“I have worked with Dora Lutz to develop the philanthropic strategy for Sharpen Techologies, Inc. and am very impressed with the process she has created. The document will serve as our guiding principles as we move Sharpen forward to achieve all of our business objectives and, ultimately, implement an effective Shared Values initiative. I look forward to continuing to work with Dora on these objectives.” – Curt Fankhauser, Sharpen


Our process addresses and eliminates the five pains that impact most HR leaders as they manage employee/ community engagement programs:

  • Inability to measure if existing programs are driving employee engagement, retention or recruitment success

  • Disappointment with building time-intensive volunteer programs that are poorly attended.

  • Discouragement at the constant barrage of philanthropic requests without an effective decision making process to help say ‘yes’ or ‘no’ to each request.

  • Uncertainty whether existing philanthropic dollars are actually making a difference to the business or the community.

  • Frustration at their ability to find effective best practices that would make managing these programs easier.

Don't head into 2017 without a proven process to navigate these hurdles, deeply engage your staff and provide lasting benefit to your business and your community.  


Our Closely-Held Business Process Covers:

  •  Interviews with up to 4 members of key leadership understand individual philanthropic preferences

  • Organizational audit of existing giving initiatives including: type of gift, expenditures, reason for giving, determination process, outcomes (internal and external)

  • Implementation of employee survey identifying perceptions, preferences, ideal outcomes for up to 100 employees in 1 location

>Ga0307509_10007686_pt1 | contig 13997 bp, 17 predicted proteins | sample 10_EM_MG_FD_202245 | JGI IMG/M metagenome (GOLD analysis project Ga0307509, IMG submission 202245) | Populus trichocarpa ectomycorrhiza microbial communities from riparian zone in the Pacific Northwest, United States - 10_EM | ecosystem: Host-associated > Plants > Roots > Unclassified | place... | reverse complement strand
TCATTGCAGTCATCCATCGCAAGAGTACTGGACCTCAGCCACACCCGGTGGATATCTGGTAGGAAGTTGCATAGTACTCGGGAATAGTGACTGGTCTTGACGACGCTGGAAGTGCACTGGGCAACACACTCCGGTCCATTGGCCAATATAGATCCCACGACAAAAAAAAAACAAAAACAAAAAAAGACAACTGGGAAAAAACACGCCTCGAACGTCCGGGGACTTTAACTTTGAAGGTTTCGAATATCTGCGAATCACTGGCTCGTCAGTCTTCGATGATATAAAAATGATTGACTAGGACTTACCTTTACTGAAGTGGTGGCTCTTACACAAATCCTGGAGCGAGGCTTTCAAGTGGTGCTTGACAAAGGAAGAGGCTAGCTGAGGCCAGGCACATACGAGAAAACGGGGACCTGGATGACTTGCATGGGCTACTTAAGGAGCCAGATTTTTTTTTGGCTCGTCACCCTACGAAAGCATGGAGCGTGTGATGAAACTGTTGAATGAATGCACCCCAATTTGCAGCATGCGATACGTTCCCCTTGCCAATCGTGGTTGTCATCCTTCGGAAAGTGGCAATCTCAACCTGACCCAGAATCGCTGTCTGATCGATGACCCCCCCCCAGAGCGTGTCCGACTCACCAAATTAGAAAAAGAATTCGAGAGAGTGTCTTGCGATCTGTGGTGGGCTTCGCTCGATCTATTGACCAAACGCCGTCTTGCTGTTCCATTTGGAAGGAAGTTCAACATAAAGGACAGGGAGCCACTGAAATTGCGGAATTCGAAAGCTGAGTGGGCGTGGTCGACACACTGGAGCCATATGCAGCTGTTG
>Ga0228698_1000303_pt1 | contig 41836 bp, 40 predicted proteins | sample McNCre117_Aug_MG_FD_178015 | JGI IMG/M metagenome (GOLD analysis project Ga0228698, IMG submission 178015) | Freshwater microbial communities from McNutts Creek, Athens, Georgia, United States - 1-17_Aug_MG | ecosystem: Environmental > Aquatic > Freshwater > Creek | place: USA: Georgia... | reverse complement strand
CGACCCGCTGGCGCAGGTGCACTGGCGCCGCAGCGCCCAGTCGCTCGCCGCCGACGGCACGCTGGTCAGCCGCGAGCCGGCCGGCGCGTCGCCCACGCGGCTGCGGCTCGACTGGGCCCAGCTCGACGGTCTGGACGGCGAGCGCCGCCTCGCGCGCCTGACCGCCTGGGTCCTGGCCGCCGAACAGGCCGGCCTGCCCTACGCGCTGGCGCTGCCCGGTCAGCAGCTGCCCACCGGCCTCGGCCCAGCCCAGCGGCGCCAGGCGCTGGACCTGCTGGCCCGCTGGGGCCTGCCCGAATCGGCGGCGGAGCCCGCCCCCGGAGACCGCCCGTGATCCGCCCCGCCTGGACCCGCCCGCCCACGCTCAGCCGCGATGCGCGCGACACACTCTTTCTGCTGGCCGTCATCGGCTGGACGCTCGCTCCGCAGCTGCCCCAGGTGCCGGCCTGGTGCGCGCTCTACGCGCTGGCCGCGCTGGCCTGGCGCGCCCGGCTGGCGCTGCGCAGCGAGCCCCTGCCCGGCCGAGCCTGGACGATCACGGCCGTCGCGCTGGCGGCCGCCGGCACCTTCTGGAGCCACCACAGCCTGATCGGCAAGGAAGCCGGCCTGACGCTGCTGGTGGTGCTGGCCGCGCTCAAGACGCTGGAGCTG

• Identification of internal and external stakeholder segments, personas, values, and motivating factors

 
Your Program Deliverable Includes:

  • Alignment of engagement program with mission and purpose

  • Review of employee and leadership giving preferences

  • Assessment of areas of internal alignment or potential challenges

  • Suggested volunteer programs, team building activities, pro-bono and financial giving programs

  • Key internal and external communication points

  • Suggested implementation plan  

  • Giving request assessment rubric and management process

  • Recommended individual performance management documents

  • Internal program success metrics

  • Annual nonprofit assessment tool

  • Corporate-giving elevator speech for each segment

  • All survey findings
     

There is an easy way to engage your employees and your community, and it's 20% of through the end of the year.

Book Now or simply reply to this email. 

 

 

Good luck with the next few weeks - i'll be rooting for your success.

Dora

PS: Know you want to do more with your community engagement program but not ready to commit?  No worries - but you may want to join our Upcoming Webinar on Nov. 20th: The 5 Most Important Questions You Need to Ask: What You Must Know to Build an Effective Community Engagement Program

 

HRDora LutzComment